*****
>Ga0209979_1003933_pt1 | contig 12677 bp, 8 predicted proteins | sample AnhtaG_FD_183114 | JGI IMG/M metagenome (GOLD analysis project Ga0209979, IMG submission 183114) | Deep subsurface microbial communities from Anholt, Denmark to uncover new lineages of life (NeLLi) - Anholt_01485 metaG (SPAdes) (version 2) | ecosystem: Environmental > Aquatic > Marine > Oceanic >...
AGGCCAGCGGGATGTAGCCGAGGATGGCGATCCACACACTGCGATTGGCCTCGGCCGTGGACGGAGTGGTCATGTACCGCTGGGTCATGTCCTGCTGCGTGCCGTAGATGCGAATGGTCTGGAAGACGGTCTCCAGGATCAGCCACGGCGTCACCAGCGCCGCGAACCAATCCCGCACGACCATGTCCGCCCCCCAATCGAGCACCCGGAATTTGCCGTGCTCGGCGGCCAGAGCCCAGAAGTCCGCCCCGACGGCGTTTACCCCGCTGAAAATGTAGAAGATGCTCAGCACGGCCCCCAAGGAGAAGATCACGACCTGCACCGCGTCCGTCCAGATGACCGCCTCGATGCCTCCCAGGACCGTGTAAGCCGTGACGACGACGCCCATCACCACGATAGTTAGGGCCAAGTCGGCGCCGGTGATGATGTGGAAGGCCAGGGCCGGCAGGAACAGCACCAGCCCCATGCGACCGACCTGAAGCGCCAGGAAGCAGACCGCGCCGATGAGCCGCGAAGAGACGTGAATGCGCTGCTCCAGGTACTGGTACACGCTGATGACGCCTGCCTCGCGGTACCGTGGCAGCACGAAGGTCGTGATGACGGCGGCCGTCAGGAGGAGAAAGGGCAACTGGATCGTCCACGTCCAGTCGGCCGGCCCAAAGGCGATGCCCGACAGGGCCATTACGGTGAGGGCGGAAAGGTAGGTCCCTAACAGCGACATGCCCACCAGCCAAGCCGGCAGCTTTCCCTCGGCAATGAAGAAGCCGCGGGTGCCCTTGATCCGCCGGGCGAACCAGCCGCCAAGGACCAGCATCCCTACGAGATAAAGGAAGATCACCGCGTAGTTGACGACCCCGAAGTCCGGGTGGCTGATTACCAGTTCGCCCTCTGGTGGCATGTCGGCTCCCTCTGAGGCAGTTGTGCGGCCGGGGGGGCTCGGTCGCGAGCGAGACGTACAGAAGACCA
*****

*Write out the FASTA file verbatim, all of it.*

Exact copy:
>Ga0209979_1003933_pt1 | contig 12677 bp, 8 predicted proteins | sample AnhtaG_FD_183114 | JGI IMG/M metagenome (GOLD analysis project Ga0209979, IMG submission 183114) | Deep subsurface microbial communities from Anholt, Denmark to uncover new lineages of life (NeLLi) - Anholt_01485 metaG (SPAdes) (version 2) | ecosystem: Environmental > Aquatic > Marine > Oceanic >...
AGGCCAGCGGGATGTAGCCGAGGATGGCGATCCACACACTGCGATTGGCCTCGGCCGTGGACGGAGTGGTCATGTACCGCTGGGTCATGTCCTGCTGCGTGCCGTAGATGCGAATGGTCTGGAAGACGGTCTCCAGGATCAGCCACGGCGTCACCAGCGCCGCGAACCAATCCCGCACGACCATGTCCGCCCCCCAATCGAGCACCCGGAATTTGCCGTGCTCGGCGGCCAGAGCCCAGAAGTCCGCCCCGACGGCGTTTACCCCGCTGAAAATGTAGAAGATGCTCAGCACGGCCCCCAAGGAGAAGATCACGACCTGCACCGCGTCCGTCCAGATGACCGCCTCGATGCCTCCCAGGACCGTGTAAGCCGTGACGACGACGCCCATCACCACGATAGTTAGGGCCAAGTCGGCGCCGGTGATGATGTGGAAGGCCAGGGCCGGCAGGAACAGCACCAGCCCCATGCGACCGACCTGAAGCGCCAGGAAGCAGACCGCGCCGATGAGCCGCGAAGAGACGTGAATGCGCTGCTCCAGGTACTGGTACACGCTGATGACGCCTGCCTCGCGGTACCGTGGCAGCACGAAGGTCGTGATGACGGCGGCCGTCAGGAGGAGAAAGGGCAACTGGATCGTCCACGTCCAGTCGGCCGGCCCAAAGGCGATGCCCGACAGGGCCATTACGGTGAGGGCGGAAAGGTAGGTCCCTAACAGCGACATGCCCACCAGCCAAGCCGGCAGCTTTCCCTCGGCAATGAAGAAGCCGCGGGTGCCCTTGATCCGCCGGGCGAACCAGCCGCCAAGGACCAGCATCCCTACGAGATAAAGGAAGATCACCGCGTAGTTGACGACCCCGAAGTCCGGGTGGCTGATTACCAGTTCGCCCTCTGGTGGCATGTCGGCTCCCTCTGAGGCAGTTGTGCGGCCGGGGGGGCTCGGTCGCGAGCGAGACGTACAGAAGACCA